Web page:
## #math trivia #114 solution

Burt Kaliski Jr. (@modulomathy)
4/23/12 3:25 AM
#math trivia for #April23: #114 is a product of three primes. How many other numbers 1-366 have this form? What if prime powers are allowed?

The first form to consider is p*q*r where p, q, and r are distinct primes. The numbers with this form in the range 1-366 are

— 30 = 2*3*5
— 42 = 2*3*7
— 66 = 2*3*11
— 78 = 2*3*13
— 102 = 2*3*17
— 105 = 3*5*7
— 114 = 2*3*19
— 138 = 2*3*23
— 154 = 2*7*11
— 165 = 3*5*11
— 182 = 2*7*13
— 184 = 2*3*29
— 195 = 3*5*13
— 196 = 2*3*31
— 222 = 2*3*37
— 238 = 2*7*17
— 246 = 2*3*41
— 255 = 3*5*17
— 258 = 2*3*43
— 266 = 2*7*19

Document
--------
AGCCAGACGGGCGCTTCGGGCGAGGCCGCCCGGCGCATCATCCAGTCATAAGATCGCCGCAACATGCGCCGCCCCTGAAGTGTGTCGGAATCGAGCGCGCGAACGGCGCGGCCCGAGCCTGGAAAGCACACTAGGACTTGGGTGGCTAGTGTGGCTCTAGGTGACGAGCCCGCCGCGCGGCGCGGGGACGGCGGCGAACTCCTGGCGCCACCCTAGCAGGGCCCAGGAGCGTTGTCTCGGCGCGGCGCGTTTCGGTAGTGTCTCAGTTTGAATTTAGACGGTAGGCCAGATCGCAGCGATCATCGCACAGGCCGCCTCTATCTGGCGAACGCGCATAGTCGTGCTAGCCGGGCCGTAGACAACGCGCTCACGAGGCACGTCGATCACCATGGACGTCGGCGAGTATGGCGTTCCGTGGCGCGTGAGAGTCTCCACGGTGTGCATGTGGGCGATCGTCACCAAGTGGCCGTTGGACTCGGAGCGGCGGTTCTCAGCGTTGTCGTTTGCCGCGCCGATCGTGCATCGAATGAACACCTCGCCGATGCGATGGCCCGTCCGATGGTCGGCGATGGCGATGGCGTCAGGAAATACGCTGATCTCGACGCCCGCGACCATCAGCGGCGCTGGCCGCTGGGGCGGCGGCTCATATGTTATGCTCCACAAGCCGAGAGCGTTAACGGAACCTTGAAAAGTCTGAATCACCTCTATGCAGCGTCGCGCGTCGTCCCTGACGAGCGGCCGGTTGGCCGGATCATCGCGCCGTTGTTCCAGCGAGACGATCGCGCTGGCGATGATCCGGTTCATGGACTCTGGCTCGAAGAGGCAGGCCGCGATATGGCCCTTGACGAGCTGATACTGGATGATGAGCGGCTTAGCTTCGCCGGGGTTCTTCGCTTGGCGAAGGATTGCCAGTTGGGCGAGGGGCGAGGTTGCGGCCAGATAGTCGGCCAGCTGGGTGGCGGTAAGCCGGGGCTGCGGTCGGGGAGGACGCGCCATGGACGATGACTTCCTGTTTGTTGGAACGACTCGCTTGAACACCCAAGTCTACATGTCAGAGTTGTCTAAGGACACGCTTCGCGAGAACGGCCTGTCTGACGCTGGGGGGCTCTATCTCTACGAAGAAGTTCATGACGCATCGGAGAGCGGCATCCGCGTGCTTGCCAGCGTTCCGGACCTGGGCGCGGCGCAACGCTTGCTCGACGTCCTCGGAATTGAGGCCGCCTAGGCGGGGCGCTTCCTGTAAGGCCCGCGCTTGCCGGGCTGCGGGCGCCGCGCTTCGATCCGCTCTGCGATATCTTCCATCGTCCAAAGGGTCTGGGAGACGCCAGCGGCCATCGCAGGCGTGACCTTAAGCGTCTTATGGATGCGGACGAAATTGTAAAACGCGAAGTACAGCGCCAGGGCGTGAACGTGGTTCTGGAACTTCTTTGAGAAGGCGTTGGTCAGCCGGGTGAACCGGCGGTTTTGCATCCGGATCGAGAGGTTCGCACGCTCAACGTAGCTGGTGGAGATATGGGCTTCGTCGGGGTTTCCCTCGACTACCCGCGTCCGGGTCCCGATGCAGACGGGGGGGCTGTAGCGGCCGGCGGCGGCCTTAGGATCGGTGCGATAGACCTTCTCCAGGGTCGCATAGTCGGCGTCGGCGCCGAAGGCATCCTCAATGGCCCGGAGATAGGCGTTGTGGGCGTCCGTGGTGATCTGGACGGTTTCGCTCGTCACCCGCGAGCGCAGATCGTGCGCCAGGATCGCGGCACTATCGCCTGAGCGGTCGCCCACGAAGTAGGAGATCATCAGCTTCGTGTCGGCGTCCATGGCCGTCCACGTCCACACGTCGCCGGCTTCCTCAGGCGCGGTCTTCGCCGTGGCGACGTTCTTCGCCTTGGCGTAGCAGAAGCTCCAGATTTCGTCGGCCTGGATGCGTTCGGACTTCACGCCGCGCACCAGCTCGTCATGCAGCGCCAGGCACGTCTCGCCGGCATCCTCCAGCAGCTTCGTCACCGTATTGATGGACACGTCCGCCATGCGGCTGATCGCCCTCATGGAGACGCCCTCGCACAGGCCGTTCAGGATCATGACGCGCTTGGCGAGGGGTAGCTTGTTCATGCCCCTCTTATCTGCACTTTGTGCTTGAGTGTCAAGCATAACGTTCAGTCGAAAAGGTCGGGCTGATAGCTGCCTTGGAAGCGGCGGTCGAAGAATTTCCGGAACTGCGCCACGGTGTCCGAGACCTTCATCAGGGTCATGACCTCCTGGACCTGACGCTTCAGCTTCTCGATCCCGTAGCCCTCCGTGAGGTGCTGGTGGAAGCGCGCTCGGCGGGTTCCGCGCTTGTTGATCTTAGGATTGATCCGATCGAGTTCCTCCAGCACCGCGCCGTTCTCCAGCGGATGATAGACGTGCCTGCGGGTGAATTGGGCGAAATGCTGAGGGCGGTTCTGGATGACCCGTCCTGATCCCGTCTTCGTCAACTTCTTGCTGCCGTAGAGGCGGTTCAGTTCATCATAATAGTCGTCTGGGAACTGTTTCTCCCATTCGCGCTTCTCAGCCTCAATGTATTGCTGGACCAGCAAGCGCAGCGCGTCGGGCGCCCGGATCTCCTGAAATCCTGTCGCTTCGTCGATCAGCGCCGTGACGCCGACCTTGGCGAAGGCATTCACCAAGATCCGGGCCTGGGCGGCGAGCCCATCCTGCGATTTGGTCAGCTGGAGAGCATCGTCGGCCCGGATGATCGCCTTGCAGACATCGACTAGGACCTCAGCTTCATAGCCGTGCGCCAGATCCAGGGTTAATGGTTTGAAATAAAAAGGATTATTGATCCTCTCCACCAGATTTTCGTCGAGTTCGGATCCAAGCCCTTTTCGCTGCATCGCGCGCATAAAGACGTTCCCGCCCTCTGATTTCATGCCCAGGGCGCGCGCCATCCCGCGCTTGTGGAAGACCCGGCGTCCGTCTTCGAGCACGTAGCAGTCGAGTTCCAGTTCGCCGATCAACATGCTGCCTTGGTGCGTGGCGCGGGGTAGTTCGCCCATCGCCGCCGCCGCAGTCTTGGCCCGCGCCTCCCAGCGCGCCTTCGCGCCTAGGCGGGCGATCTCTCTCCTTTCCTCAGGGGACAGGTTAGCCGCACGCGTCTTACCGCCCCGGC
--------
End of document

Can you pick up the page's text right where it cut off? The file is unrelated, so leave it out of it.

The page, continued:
— 285 = 3*5*19
— 286 = 2*11*13
— 292 = 2*3*47
— 318 = 2*3*53
— 322 = 2*7*23
— 345 = 3*5*23
— 354 = 2*3*59
— 366 = 2*3*61

Note that one of the primes must be 2 or 3, because the smallest product not involving these primes is 5*7*11, which is larger than 366.

The second form also includes powers of p, q, and r (which still must be distinct). The numbers to be added depend on the factors already present in the list above:

— 30 = 2*3*5: 60, 120, 240, 90, 270, 150, 180, 360, 300
— 42 = 2*3*7: 84, 168, 336, 126, 294, 252
— 66 = 2*3*11: 132, 264, 198
— 78 = 2*3*13: 156, 312, 234
— 102 = 2*3*17: 204, 306
— 105 = 3*5*7: 315
— 114 = 2*3*19: 228, 342
— 138 = 2*3*23: 276
— 154 = 2*7*11: 308
— 182 = 2*7*13: 364

Neither 165 nor any number in the list that is greater than 182 can admit a prime power, because the product would be larger than 366.

The most distinct prime factors a day-number can have is four, as seen in 210 and 330. Many have three as noted in the lists above. How many have two or one?